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Re: [XTalk] The Pre-Markan Passion Narrative

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  • Jan Sammer
    I would like to make a few comments to Peter Kirby s reconstruction of the pre-Markan passion narrative in light of an analogous reconstruction that I have
    Message 1 of 7 , Nov 14, 2001
      I would like to make a few comments to Peter Kirby's reconstruction of the
      pre-Markan passion narrative in light of an analogous reconstruction that I
      have attempted following in the footsteps of the late Livio C. Stecchini.
      The work in question, to which I have drawn attention on one or two previous
      occasions in this forum, is entitled Nazarenus and is to be found at
      www.nazarenus.com, the thesis being that prior to Mark's gospel there was in
      circulation a passion play styled on an ancient drama, on which Mark and the
      other gospel writers drew in compiling their narratives.

      On the mentioned website I do not depart from Stecchini's thesis that the
      author of the hypothesized play was Seneca. Even though I find the thesis
      that the pre-Marcan narrative had the form of a drama persuasive, I am
      increasingly convinced that its author could not have been Seneca, and I
      intend to develop this thesis separately. In any case, taking the
      reconstructed play as a starting point, it is interesting to note that
      Peter's reconstruction starts at the same place as the hypothetical
      Nazarenus play, with the agony in the garden. In terms of the play, the
      agony serves as the Prologue to the play, the arrival of the chorus being
      identified as the arrival of the Temple guard. The major difference is the
      ending. The play as reconstructed had five acts, plus the mentioned
      prologue. As said, the Prologue would correspond to the agony in the garden,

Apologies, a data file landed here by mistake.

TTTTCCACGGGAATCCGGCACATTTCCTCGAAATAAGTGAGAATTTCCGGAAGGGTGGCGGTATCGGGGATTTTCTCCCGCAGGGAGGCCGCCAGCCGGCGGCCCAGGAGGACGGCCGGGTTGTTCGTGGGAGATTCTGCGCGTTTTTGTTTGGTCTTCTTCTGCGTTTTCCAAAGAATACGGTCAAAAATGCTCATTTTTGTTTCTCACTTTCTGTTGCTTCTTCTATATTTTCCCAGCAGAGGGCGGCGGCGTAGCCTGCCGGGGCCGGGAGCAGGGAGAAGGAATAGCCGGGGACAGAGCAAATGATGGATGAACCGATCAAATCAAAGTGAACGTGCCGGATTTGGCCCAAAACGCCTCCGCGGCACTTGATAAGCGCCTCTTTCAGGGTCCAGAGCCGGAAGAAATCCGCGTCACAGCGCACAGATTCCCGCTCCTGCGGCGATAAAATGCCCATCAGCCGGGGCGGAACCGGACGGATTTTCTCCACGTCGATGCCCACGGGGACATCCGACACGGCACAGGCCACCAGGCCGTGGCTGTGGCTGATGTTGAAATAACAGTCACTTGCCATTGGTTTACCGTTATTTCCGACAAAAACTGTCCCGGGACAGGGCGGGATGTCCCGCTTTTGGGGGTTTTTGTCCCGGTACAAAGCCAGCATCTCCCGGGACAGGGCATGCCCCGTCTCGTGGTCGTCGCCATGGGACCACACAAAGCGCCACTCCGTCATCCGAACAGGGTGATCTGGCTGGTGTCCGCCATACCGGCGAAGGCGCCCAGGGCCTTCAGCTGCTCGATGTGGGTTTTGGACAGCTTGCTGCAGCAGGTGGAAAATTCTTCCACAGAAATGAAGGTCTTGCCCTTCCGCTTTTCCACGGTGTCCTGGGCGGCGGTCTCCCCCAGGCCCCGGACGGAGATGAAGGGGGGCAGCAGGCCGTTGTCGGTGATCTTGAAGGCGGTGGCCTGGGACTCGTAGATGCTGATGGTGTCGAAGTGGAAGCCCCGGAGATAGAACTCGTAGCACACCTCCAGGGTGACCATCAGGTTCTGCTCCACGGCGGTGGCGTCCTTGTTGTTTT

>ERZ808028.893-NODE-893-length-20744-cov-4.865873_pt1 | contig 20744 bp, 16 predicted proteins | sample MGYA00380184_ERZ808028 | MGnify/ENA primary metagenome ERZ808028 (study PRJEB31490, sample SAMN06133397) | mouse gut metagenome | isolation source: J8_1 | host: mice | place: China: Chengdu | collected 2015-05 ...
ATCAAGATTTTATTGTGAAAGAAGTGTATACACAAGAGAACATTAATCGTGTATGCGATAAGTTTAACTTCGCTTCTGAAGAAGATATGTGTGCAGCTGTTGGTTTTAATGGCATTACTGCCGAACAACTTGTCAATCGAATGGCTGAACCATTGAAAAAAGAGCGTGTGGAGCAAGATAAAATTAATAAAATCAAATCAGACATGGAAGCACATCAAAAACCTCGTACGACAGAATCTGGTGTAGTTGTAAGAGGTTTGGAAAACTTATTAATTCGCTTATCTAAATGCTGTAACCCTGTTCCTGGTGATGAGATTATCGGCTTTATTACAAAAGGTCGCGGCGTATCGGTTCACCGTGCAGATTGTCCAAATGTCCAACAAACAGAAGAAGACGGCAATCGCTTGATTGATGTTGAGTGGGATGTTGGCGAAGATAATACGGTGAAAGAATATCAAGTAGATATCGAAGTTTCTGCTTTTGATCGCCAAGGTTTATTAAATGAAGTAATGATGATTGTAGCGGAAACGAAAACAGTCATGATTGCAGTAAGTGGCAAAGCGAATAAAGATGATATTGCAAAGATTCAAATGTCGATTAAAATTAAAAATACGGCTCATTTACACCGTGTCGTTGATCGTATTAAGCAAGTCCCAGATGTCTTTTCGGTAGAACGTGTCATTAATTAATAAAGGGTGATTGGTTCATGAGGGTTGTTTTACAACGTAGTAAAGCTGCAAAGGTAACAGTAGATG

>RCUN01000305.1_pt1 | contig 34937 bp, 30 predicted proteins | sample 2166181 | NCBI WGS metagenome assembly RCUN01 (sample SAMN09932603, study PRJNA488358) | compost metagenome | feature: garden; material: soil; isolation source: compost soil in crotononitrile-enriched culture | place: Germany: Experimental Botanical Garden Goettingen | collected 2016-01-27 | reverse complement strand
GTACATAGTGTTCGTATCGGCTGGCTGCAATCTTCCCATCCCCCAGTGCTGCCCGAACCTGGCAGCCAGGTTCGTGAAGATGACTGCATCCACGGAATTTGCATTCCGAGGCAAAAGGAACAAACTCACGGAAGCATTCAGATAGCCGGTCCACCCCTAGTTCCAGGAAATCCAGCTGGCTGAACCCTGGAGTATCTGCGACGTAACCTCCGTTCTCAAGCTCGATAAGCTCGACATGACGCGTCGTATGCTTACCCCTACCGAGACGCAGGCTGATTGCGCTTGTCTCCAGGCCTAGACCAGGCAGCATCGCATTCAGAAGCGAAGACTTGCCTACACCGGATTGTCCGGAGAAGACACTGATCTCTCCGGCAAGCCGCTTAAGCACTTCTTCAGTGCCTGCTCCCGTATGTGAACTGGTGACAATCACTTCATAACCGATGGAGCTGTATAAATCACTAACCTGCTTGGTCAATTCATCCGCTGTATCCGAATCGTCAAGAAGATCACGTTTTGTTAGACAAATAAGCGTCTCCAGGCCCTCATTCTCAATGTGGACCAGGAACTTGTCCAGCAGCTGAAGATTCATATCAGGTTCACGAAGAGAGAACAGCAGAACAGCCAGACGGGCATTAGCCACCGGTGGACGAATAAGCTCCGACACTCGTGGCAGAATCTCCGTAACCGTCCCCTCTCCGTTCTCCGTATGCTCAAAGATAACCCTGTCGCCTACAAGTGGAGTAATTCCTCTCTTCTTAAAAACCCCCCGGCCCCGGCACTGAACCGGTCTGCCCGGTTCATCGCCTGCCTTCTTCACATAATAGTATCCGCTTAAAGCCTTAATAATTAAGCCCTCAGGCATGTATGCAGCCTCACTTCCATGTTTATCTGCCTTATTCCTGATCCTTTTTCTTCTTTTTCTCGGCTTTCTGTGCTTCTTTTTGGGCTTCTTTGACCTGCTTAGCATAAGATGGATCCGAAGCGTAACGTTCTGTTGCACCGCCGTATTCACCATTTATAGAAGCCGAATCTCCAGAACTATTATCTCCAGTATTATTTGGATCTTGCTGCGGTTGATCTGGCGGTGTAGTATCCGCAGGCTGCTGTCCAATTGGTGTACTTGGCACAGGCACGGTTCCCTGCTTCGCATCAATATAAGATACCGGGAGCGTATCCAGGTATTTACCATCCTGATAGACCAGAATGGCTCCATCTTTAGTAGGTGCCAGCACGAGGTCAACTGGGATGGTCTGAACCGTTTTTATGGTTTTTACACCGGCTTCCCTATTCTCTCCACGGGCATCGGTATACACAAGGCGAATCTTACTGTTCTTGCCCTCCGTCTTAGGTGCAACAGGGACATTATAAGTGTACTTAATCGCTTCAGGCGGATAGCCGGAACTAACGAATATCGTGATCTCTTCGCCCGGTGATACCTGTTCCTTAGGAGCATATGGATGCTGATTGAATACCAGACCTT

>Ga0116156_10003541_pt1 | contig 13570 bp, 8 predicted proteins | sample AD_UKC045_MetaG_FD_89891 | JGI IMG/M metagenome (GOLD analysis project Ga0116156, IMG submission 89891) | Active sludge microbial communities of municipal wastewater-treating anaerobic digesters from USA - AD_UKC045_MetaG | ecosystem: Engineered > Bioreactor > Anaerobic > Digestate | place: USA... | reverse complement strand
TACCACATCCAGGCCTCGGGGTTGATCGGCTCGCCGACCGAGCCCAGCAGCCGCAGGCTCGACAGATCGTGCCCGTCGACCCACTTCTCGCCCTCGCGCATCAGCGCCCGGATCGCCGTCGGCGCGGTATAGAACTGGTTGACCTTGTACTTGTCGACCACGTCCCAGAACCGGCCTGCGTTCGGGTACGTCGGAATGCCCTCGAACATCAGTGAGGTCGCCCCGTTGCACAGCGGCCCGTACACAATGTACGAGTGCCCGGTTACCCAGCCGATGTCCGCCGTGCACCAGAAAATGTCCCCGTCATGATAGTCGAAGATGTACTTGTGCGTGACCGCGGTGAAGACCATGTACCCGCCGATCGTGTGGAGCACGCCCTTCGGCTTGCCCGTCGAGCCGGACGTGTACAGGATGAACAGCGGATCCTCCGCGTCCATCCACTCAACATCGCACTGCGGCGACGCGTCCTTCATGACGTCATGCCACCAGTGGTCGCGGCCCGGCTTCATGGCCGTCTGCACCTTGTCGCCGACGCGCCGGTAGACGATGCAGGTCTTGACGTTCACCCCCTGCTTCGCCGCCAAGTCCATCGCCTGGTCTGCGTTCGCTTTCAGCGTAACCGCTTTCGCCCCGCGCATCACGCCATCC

with the arrival of the chorus (the Temple guard) marking the inception of
      the first act. Act One would correspond to the hearing before the Temple
      authorities, Act Two to the trial before Pilate, Act Three to the
      Crucifixion, Act Four to the Burial and Act Five to the Resurrection.

      And here is the main point I would like to raise in this message. Would the
      pre-Markan passion narrative omit the resurrection which was the foundation
      stone of the Christian faith, as the letters of Paul, presumably
      contemporary with this narrative, indicate? In terms of the postulated play
      Act Five, or Resurrection is an integral and necessary part of it and in
      some ways reflects Act One, as explained on the mentioned website. (Acts II,
      III and IV require the background of a palace, common in ancient plays,
      whereas a country scene is indicated as the background in Acts I and V). My
      question for Peter would be if he can detect any literary structure to his
      reconstruction of the pre-Markan narrative and if such a structure is
      compatible with the omission of any allusion to the resurrection.


      Jan Sammer
      Prague, Czech Republic
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